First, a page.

Sunday, October 30, 2011

Winter Weather Advisory: Stay Home and Make Toffee

A week or so ago, I started creating a list of sweets I want to make, and perhaps it's no surprise that the list keeps growing. There are so many amazing-looking cookies, cakes and candies out there! And I never mind experimenting with chocolate and sugar. Ever.

Besides, the weather is cooler, and Thanksgiving and Christmas are coming very soon. Might as well start practicing my sweets menu early. (Do I even need a real reason to make sweets?)

I spotted this Pecan-Molasses Toffee recipe in the Williams-Sonoma Desserts cookbook and put it on my list immediately. What could be better than a toffee-scented house on a cold rainy/snowy day?

Turns out that this recipe is divine. It's thick, nutty, and of course, the chocolate makes a great partner with the toffee.

This is one recipe that will show up with me during the holidays, if not several times before then. It does appear that it will be a long winter, after all.

Pecan-Molasses Toffee
(Courtesy of Williams-Sonoma Desserts)

1 1/4 cups unsalted butter, plus extra for greasing
1 cup granulated sugar
1/4 cup firmly packed light brown sugar
1/4 cup water
1 cup very coarsely chopped pecans, plus 1/2 cup medium-fine chopped pecans
1/4 tsp. ground cinnamon
6 oz. bittersweet or semisweet chocolate, finely chopped

Butter a small baking sheet. (I used an 8x8 metal pan, which worked very well.) In a heavy 2 1/2-qt. saucepan over low heat, melt the butter. Add the granulated sugar, brown sugar, water, and molasses. Stir until the sugar dissolves. Raise the heat to medium and cook, stirring slowly but constantly, until a candy thermometer registers 290 degrees F, about 15 minutes.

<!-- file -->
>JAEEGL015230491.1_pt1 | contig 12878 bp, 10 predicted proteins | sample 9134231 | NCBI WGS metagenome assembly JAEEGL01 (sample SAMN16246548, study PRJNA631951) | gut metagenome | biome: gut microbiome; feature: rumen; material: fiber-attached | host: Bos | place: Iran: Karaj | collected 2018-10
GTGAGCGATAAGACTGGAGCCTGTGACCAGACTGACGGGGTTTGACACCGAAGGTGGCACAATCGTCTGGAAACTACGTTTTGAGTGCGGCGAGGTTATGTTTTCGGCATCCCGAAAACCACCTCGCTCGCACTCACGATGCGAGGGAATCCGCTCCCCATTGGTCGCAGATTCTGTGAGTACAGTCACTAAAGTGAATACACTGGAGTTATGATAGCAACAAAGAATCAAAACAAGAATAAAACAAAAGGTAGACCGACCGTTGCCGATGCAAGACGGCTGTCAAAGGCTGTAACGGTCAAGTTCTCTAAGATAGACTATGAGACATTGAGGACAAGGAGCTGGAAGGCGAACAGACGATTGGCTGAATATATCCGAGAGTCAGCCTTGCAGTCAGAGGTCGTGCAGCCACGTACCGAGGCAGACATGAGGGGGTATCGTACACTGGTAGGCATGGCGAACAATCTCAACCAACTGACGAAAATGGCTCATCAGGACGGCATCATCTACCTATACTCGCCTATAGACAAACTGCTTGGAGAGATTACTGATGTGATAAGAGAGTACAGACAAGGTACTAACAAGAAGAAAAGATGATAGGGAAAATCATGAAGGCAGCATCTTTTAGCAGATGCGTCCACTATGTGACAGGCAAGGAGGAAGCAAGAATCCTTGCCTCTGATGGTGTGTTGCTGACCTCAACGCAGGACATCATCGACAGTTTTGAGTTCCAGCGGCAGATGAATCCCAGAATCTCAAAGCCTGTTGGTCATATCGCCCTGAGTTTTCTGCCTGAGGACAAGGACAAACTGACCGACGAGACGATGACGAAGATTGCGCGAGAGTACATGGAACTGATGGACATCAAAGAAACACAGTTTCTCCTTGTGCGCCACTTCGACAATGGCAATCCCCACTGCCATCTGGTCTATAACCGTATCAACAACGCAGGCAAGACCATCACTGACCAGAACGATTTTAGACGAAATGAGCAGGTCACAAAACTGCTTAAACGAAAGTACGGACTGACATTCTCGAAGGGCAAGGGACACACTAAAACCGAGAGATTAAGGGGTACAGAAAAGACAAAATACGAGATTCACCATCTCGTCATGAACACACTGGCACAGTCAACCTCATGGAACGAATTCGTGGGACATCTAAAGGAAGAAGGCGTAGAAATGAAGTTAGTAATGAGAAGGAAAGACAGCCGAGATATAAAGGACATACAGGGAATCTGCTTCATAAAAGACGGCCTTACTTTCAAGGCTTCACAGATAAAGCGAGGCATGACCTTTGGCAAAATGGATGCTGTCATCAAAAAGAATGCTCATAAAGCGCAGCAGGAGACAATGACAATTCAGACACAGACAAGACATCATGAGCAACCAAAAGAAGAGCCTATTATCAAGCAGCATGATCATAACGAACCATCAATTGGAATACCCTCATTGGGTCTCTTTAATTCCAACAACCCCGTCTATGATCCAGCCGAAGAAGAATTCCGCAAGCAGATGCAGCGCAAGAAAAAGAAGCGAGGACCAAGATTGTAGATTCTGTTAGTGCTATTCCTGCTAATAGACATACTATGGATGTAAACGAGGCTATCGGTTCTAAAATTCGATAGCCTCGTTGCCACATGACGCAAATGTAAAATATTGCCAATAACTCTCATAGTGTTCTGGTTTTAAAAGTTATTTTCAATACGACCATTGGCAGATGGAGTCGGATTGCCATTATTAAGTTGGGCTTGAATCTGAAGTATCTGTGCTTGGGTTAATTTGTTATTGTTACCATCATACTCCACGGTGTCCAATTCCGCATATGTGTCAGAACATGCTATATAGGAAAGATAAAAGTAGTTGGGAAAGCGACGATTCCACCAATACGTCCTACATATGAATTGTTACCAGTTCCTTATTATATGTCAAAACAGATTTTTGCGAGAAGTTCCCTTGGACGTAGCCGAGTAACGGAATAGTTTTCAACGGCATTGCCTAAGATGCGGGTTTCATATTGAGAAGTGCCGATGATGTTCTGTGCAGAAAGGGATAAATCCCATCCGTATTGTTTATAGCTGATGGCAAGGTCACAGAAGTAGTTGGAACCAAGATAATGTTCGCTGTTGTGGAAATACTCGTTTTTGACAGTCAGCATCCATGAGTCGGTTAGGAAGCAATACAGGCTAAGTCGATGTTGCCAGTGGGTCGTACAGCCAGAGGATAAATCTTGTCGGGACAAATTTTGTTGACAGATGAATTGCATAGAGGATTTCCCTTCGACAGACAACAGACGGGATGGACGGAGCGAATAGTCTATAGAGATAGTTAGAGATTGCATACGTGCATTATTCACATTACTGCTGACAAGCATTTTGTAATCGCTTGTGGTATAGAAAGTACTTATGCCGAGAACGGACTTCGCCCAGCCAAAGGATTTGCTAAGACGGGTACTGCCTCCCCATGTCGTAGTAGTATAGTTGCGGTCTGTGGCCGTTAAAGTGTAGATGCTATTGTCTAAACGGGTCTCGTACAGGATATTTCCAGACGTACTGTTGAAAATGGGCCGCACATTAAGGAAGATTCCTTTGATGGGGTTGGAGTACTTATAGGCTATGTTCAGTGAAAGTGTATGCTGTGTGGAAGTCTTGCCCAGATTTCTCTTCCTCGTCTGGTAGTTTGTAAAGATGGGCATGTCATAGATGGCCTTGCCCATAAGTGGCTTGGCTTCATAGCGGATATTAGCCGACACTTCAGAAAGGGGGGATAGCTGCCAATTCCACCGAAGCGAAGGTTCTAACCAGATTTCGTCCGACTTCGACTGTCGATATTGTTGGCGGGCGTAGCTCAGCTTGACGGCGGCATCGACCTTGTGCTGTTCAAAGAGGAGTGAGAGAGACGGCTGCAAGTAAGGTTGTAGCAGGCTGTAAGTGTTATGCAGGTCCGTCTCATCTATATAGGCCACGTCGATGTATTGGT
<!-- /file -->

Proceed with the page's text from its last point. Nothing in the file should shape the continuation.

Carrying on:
Remove from the heat. Stir in the coarsely chopped pecans and the cinnamon. Immediately pour the mixture onto the prepared baking sheet. Do not scrape the residue from the pan bottom. Let stand for 1 minute. Sprinkle the chocolate over the toffee. Let stand for 1 minute to soften. Then, using the back of a metal spoon, spread the chocolate over the toffee until melted. Sprinkle with the medium-fine chopped pecans. Refrigerate, uncovered, until the candy is firm, about 2 hours.

Break into 2-inch pieces. Store in an airtight container in the refrigerator for up to 3 weeks.

Makes about 1 1/2 lb.

Friday, October 14, 2011

Time for the Slow Cooker!

Time to break out the slow cooker! I had almost forgotten I even owned one and then the temperature dropped, ushering in a need-to-hibernate-and-eat-slow-cooked-food kind of feeling. (That, and cookies.)

I love this slow cooked stew recipe below - it's not your typical beef stew because of the hoisin sauce, which has a wonderful sweetness. And don't be afraid of the hot sauce - the heat isn't overwhelming. (Although if you like heat, you may want to add a little bit more than what the recipe calls for.) The best part is that I was able to put this together with a toddler underfoot, which means it's rather easy too. And these days, that's the best kind of meal. Hopefully, doing more slow cooking will leave me more time to bake some cookies.


Slow Cooker Hoisin Beef Stew
(Courtesy of Whole Foods)

1/2 cup beef broth
1 (10-ounce) bottle hoisin sauce
1 teaspoon hot sauce
3 cloves garlic, finely chopped
1 (1-inch) piece peeled ginger, grated
1 1/2 pounds cubed round or chuck stew beef
2 yellow onions, roughly chopped
1 cup baby carrots
2 ribs celery, roughly chopped

Whisk together broth, hoisin, hot sauce, garlic and ginger in a wide, shallow dish or bowl. Add beef, onions, carrots and celery and toss to coat. Cover and refrigerate overnight. (Refrigerating overnight is optional. The stew will still turn out delicious.)

Transfer meat mixture to a slow cooker, cover and cook on a low setting until beef is very tender, 6 to 8 hours. Alternately, cook on a high setting for about 3 hours. Ladle into bowls and serve. (I like to serve this stew over rice.)